An agreement to cooperate on the development of fast neutron reactors has been signed between Framatome and the French Alternative Energies and Atomic Energy Commission (CEA) and the Japan Atomic Energy Agency (JAEA), Mitsubishi FBR Systems (MFBR) and Mitsubishi Heavy Industries (MHI). The partners have previously collaborated on the Astrid project.The signing of the agreement (Image: CEA)
The cooperation agreement was signed in Tokyo on 3 December by MFBR President Shigeru Kunishima; Akihiko Kato, senior general manager of MHI's Nuclear Energy Systems Division of Power Systems; JAEA President Toshio Kodama; Philippe Stohr, director of nuclear energy at CEA; and, François Billot of Framatome.
The new agreement aims to further research on "high-stake" topics for fast neutron reactor technology. Areas covered include: severe accidents; thermal-hydraulics and fuel behaviour; justification of material performance and durability; and, under-sodium inspection and instrumentation. The agreement will contribute to maintain and develop Framatome's skills and expertise in the field of fast reactors, the company said.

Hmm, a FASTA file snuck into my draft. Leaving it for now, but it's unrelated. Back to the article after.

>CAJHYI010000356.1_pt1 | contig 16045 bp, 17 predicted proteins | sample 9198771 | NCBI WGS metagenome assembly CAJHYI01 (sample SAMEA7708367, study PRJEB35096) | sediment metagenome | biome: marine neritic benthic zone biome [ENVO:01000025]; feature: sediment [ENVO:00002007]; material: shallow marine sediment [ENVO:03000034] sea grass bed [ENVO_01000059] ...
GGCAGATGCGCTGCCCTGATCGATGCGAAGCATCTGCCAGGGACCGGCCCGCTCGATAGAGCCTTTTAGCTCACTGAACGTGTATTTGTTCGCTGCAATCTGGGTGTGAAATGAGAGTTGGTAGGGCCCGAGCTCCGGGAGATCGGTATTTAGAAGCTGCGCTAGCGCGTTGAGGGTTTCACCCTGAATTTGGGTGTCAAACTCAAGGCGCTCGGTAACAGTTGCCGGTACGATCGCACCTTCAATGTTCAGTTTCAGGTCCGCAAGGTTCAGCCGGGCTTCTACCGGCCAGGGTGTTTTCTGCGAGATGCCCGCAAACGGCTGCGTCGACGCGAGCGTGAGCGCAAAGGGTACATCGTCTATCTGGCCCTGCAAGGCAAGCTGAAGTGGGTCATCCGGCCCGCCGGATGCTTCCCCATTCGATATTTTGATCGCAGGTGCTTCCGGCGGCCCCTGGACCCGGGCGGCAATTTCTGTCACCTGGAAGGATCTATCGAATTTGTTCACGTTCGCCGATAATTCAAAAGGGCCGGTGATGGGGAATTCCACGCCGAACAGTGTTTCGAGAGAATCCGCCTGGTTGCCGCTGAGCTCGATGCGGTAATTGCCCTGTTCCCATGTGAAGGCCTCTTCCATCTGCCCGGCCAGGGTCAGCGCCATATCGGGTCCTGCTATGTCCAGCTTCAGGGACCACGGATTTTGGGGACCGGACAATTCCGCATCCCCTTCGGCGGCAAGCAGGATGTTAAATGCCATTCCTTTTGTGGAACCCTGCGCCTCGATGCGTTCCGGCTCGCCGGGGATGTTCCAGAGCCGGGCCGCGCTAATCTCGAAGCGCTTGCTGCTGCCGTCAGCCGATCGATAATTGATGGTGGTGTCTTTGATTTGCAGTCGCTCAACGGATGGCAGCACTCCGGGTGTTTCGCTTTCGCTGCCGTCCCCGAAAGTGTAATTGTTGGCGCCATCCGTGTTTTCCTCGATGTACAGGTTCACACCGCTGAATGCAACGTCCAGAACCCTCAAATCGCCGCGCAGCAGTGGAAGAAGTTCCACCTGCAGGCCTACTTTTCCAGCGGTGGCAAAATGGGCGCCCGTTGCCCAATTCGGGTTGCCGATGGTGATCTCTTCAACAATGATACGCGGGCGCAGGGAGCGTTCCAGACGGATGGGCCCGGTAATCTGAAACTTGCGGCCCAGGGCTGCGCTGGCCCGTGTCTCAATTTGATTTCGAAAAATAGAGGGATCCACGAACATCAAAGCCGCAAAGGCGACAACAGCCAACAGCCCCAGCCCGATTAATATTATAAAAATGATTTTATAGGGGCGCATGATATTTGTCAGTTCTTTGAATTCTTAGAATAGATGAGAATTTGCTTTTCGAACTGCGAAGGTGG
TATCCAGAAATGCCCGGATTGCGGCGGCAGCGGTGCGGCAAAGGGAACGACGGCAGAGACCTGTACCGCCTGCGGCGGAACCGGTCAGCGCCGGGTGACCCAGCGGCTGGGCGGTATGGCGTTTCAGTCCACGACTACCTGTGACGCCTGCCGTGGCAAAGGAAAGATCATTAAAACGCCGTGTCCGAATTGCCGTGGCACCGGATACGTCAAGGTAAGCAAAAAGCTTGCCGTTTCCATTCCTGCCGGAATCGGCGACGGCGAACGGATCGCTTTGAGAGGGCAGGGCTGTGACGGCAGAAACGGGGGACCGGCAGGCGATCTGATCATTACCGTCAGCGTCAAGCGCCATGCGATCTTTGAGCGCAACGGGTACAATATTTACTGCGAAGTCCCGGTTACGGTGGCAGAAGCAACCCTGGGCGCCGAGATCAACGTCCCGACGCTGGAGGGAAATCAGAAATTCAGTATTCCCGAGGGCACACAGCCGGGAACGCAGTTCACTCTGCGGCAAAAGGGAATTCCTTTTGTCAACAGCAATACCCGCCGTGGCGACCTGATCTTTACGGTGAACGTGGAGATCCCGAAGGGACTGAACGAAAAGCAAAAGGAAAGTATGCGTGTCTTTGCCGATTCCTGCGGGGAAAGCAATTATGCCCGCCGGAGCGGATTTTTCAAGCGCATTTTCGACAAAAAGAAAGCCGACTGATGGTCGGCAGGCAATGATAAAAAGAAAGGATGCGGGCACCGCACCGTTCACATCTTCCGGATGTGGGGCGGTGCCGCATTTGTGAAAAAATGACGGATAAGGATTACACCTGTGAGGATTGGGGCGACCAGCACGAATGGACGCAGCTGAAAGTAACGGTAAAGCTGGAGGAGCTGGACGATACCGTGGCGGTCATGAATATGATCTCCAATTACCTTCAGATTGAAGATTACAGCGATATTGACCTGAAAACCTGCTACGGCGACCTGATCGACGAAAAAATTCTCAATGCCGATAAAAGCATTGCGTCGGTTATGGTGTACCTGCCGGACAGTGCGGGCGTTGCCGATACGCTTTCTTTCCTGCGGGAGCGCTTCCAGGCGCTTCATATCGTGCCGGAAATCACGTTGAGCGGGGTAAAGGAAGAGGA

"This agreement follows the agreement established in 2014 for the Astrid [Advanced Sodium Technological Reactor for Industrial Demonstration] programme, through which a great many technical results have been jointly achieved and which has enabled close collaborative ties to be established between the parties," Framatome said.
Fast neutron reactors offer the prospect of vastly more efficient use of uranium resources than in conventional power reactors, as well as the ability to burn actinides. Fast reactors have operated in various countries since the 1950s, with some producing electricity commercially. France itself has operated three such reactors since the 1960s, including Phenix, which operated from 1973 to 2009. The CEA was commissioned by the government to develop two fourth generation fast reactors including Astrid in 2006, and it was decided in 2009 to make Astrid a high R&D priority because of its potential as an actinide burner.
In August, media reported that CEA had dropped development of the 600 MWe Astrid sodium-cooled nuclear reactor. At that time, CEA reportedly said it would finalise research in its Astrid project this year and is no longer planning to build a prototype in the short or medium term.